Another article that created quite a controversy appeared in HVG. It bore the title “[András] Hont: Na ugye.” This is a take-off on Viktor Orbán’s by now infamous bragging last summer after a couple of wins during the European Football Championship. “You see? Didn’t I tell you? It was worth it!” All that in two short words. But now Hont says to Orbán, “Na, ugye.” It means, didn’t we tell you, Viktor Orbán, that all the money you’ve been pouring into football has been a total waste? All that money that was given to football instead of to education and healthcare.
But what really upset the Hungarian right was Hont’s devastating words on the Hungarian football hooligans who accompanied the national team to Andorra. As usual, they wreaked havoc when they were ready to remove the players’ shirts because “they didn’t deserve to wear their uniforms.” Even though Hungary’s defeat in Andorra was described in the media as “shameful,” “what we really ought to be ashamed of is that from time to time we let a few hundred unhinged Neanderthals with Nazi tattoos invade Marseilles, go to Lisbon to attack gays or to Bucharest to make a racket. They should be left somewhere where no-go zones or zoos should be built to accommodate them.” The following video will give you an idea about the behavior of the Hungarian “fans.”
Well, the members of the “Carpathian Brigade,” who created the upheaval in Andorra, were not happy with Hont, whom they kept calling “Andráska.” Even Magyar Idők felt that it had to weigh in on the issue. Although the article quoted Hont’s exact words on the tattooed Nazis, it still accused Hont of a lack of patriotism. “What kind of man is it who is happy when his country loses and sad when it wins?” This is the level of “government journalism” in Hungary nowadays. Despite the fact that Hont said not a word about being happy that the Hungarians lost.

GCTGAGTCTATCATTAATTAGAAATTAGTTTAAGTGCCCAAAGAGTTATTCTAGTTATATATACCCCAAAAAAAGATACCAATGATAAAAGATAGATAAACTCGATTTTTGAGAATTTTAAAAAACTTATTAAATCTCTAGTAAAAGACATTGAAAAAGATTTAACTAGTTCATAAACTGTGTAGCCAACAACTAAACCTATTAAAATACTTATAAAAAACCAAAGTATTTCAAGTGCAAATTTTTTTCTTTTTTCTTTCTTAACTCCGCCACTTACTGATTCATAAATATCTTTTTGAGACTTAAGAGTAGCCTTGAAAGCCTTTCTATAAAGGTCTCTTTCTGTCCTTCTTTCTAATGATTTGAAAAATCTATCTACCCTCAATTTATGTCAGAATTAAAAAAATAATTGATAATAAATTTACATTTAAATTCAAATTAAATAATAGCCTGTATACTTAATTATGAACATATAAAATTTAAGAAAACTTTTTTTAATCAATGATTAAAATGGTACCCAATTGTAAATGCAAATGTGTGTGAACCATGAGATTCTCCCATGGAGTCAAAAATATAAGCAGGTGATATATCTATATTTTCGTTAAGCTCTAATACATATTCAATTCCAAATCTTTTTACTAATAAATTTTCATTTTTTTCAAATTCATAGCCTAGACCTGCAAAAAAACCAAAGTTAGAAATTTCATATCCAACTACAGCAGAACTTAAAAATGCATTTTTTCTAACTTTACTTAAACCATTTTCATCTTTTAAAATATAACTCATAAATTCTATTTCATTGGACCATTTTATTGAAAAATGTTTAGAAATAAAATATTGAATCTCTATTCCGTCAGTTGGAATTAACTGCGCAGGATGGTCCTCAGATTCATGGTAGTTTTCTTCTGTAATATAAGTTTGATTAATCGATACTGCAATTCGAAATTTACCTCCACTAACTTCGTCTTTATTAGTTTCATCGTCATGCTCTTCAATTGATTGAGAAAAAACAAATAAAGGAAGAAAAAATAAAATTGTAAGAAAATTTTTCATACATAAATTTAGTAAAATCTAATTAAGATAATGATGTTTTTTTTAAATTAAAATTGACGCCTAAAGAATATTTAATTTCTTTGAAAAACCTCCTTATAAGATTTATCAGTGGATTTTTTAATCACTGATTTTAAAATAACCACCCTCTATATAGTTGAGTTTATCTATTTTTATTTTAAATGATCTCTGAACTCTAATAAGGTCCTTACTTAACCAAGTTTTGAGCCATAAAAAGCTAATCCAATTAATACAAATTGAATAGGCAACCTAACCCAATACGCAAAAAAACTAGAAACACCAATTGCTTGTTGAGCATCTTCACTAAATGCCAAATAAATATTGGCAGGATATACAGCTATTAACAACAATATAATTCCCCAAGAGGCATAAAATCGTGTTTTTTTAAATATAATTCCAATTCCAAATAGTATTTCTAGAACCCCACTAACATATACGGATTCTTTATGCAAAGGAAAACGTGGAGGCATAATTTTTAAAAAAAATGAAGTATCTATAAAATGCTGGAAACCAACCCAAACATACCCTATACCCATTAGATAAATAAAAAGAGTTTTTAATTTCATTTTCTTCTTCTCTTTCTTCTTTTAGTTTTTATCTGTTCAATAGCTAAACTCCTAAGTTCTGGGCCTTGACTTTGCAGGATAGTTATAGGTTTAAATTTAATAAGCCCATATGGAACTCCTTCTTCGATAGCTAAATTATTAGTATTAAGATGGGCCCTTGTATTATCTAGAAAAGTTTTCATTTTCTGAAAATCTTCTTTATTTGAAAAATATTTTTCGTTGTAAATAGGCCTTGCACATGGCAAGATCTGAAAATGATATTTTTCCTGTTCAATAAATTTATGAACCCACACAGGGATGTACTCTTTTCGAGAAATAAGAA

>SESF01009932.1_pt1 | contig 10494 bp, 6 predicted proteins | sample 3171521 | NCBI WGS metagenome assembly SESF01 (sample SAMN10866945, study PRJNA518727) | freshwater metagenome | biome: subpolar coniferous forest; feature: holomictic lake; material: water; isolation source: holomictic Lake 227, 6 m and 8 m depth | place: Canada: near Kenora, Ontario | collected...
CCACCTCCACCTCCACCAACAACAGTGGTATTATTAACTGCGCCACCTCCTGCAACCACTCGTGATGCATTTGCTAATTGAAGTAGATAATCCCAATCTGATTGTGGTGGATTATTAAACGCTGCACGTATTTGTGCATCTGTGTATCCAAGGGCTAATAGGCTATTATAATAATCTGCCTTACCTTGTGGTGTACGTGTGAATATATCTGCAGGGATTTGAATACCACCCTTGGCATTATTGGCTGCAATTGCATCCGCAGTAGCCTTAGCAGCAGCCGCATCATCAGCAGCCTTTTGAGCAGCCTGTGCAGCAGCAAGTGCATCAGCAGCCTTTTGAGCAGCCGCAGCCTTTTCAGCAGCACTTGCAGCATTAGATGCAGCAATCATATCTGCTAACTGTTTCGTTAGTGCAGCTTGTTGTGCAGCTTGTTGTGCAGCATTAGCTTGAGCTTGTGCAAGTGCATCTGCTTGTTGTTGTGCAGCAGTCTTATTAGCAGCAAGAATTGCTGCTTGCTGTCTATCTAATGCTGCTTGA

What do we know about Viktor Orbán’s reaction to the Andorra fiasco? The little journalists managed to get out of him was the following: “We have the same leadership at the head of the Hungarian Football Association that was able to find the appropriate answer after the devastating 8-1 loss suffered at the Hungarian-Dutch game. Now we must all trust that President Sándor Csányi and his team will make a wise decision after proper deliberation.” This leads me to believe that Viktor Orbán is still incapable of realizing that his strategy has totally failed, that everything he has done has been for naught.
I’m also sure that today he regrets the words he uttered only a few days before the disastrous performance in Andorra. “Hungarian football is doing much better today because we have football academies. The system of academies is the greatest value in Hungarian football. We must preserve and strengthen it. This is what we have learned in the last ten years. This is what we are good at…. In brief, I think that if we stabilize the system of academies we will have world-class Hungarian football.” We are indeed in Humbugistan.